S&P 500’s soft growth could last for months

The US equity market continued its upward trend, with the S&P500 rising 10.8% in the first quarter, exceeding the historical average gain for a full calendar year. We are even more impressed by the low volatility of the index since the end of January.

The S&P 500 has moved in a range of less than 2.5%. Frequent small market pullbacks provide fodder for further buying. This type of rally is seen in mature bull markets that have had enough of a push off the bottom but are not yet struggling to go higher.

It is also important to note that the current rally is becoming increasingly broad-based. The Magnificent Seven are falling apart, with Apple and Tesla clearly suffering, but the growth is encompassing more stocks. The broadest of the popular indices, the Russell 2000, broke out to its highest level since January 2022 on Thursday. However, it has traded in a broad sideways range from April 2022 to February 2024. This is an important sign of the health of the whole stock market, not just a set of popular investment narratives.

For four months, since the second half of December, CNN’s Fear and Greed Index has hovered near “extreme greed”, although most of the time, it has been just below that line. It is very close to the edge, with a solid bullish trend remaining, but without the market overheating, so there is no need to let off steam.

The VIX implied volatility index is at levels typical of much of 2018 and 2019, giving no hope of an imminent end to the upside. The entirety of 2017 saw the VIX below current levels, so it would not be fair to call this an anomaly.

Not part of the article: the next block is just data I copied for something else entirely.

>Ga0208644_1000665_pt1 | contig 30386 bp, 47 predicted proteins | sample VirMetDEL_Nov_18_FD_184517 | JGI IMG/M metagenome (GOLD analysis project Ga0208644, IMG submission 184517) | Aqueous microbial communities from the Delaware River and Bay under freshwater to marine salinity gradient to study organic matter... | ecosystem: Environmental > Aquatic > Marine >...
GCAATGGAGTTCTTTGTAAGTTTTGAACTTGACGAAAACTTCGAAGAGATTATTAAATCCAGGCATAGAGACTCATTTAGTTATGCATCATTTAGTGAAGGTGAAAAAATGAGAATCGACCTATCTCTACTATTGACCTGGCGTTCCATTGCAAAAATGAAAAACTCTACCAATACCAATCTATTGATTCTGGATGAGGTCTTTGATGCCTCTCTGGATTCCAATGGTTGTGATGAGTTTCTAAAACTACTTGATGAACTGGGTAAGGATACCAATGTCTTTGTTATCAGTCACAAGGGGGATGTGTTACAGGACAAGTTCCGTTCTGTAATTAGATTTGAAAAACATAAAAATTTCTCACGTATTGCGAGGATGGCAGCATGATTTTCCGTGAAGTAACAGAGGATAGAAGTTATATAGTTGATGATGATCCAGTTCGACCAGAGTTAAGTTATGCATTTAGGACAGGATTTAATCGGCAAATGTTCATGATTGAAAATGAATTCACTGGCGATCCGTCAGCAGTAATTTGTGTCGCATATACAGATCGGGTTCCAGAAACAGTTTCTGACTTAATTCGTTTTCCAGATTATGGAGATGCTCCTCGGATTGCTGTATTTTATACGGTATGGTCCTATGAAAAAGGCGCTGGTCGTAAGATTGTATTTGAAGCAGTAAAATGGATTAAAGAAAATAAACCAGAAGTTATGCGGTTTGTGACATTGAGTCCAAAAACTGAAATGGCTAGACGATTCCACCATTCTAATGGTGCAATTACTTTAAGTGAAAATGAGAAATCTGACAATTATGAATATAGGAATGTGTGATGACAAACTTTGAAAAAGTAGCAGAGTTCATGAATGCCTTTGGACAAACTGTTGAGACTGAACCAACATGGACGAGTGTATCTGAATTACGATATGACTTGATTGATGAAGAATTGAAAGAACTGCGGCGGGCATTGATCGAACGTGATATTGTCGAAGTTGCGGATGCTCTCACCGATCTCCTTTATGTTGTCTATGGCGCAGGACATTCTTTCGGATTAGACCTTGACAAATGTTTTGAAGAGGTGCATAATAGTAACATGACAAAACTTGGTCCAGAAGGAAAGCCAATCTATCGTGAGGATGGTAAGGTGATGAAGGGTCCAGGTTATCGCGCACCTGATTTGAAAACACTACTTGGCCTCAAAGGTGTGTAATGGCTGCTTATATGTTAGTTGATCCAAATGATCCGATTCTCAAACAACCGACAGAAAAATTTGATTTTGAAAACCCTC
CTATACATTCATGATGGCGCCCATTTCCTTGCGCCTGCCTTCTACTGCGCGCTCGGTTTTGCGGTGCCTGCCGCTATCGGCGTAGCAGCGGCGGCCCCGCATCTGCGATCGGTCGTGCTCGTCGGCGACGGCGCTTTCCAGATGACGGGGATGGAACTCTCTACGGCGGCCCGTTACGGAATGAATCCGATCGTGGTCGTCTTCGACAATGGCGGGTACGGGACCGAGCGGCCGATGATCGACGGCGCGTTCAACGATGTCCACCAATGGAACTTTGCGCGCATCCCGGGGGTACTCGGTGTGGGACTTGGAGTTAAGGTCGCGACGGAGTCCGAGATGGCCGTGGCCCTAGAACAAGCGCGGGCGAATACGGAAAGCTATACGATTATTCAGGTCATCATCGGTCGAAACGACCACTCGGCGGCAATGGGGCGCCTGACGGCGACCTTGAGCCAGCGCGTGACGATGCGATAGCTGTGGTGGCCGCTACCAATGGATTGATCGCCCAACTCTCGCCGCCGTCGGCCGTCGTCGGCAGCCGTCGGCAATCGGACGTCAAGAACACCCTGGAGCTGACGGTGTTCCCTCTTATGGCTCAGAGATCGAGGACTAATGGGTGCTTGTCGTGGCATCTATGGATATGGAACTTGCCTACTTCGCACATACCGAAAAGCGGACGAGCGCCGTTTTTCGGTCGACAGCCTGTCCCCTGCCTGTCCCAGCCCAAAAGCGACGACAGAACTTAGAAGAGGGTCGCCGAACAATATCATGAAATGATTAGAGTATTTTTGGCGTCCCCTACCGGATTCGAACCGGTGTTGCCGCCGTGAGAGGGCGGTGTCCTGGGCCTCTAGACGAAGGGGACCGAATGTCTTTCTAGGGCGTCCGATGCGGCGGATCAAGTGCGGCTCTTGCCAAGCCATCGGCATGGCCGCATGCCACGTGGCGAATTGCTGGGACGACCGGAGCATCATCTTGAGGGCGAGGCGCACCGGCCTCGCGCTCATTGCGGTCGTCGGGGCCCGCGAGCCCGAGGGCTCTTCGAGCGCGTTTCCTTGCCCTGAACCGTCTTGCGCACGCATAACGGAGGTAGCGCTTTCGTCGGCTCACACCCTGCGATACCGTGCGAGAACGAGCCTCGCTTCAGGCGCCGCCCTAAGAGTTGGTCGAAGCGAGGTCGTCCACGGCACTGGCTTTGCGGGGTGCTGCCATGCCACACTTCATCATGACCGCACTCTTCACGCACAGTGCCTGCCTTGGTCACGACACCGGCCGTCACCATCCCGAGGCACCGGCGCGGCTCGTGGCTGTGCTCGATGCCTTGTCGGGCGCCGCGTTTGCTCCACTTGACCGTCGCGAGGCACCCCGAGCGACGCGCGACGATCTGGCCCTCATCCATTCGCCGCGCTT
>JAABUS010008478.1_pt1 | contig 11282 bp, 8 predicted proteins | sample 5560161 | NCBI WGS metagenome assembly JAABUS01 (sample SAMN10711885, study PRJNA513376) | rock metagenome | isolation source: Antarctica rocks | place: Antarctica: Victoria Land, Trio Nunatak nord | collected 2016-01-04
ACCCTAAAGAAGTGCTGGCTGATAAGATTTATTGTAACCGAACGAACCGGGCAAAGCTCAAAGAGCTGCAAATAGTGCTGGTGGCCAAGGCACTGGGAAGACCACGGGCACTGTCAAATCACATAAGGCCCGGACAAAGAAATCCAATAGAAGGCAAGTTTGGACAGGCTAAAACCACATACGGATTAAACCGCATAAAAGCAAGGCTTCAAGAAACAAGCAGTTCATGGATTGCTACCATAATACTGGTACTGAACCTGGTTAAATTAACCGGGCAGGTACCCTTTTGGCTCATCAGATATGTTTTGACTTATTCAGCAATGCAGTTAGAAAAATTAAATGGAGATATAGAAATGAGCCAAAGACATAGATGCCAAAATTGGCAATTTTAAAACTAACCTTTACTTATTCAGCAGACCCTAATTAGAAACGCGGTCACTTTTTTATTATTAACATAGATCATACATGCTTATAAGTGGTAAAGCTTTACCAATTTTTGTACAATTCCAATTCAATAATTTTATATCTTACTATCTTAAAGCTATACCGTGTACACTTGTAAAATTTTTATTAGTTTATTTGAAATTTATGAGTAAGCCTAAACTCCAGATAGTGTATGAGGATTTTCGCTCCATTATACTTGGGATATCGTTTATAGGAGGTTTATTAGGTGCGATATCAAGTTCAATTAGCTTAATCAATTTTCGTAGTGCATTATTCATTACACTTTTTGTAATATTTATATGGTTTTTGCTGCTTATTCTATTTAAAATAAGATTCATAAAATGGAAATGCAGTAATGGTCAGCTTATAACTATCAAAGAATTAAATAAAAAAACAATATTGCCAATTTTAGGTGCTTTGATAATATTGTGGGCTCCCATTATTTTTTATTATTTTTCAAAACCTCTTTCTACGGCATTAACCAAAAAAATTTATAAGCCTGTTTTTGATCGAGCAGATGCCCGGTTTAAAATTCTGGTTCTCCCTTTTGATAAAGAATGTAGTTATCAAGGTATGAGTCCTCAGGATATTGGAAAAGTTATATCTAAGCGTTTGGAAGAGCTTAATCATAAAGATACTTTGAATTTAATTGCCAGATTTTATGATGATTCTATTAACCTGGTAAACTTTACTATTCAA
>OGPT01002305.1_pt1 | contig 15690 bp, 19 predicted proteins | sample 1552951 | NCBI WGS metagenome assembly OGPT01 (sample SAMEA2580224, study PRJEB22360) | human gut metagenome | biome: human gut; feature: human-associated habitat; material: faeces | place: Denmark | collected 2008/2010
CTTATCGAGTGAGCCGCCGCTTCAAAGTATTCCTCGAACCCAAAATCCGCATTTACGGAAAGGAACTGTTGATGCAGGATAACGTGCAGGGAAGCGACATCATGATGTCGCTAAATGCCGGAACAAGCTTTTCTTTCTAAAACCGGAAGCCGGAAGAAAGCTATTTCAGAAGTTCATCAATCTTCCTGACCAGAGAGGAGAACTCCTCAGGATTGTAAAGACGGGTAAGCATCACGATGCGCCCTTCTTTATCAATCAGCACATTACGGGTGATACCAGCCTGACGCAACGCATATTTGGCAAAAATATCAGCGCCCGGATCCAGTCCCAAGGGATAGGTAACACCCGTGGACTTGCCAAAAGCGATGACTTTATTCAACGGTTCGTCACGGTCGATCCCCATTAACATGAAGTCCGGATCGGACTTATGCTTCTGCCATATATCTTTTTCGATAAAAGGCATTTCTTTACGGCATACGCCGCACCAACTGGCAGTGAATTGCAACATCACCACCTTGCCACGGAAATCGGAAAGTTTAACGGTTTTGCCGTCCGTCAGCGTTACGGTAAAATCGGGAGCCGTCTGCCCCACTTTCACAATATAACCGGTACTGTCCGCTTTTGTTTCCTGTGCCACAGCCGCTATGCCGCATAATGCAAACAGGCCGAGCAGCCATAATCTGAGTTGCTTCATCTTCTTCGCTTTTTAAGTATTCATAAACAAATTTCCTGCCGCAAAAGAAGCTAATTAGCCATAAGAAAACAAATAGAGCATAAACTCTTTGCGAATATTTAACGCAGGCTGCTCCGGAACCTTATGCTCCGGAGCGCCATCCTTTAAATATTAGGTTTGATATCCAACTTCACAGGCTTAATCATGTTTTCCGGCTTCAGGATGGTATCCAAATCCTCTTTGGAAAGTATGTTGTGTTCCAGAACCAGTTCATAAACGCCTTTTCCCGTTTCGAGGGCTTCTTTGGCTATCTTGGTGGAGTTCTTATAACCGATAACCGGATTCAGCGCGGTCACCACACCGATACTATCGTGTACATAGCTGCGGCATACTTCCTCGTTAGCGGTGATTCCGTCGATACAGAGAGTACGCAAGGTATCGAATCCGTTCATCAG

We have seen similar amplitude dynamics in the S&P 500 from August 2017 to January 2018, April to September 2018 and October 2019 to February 2020. The duration of these episodes ranged from 4 to 6 months, but the growth was interrupted by changing external circumstances, from trade wars to a pandemic.

On the weekly timeframe, the RSI is approaching 80, a strongly overbought zone. When it touched this level in January 2020, a strong bearish sentiment formed, and we saw a small correction even before we started to fear a pandemic. But there’s another example: from November 2017 to January 2018, the RSI was above 80, and the S&P500 rose more than 9% to its peak.

All in all, the rise in the S&P500 doesn’t look excessive. The market isn’t overheated and isn’t about to collapse under its own weight. However, investors should be aware of any external circumstances that could damage the economy, as the equity index could very quickly revise equity expectations and trigger a deep correction.

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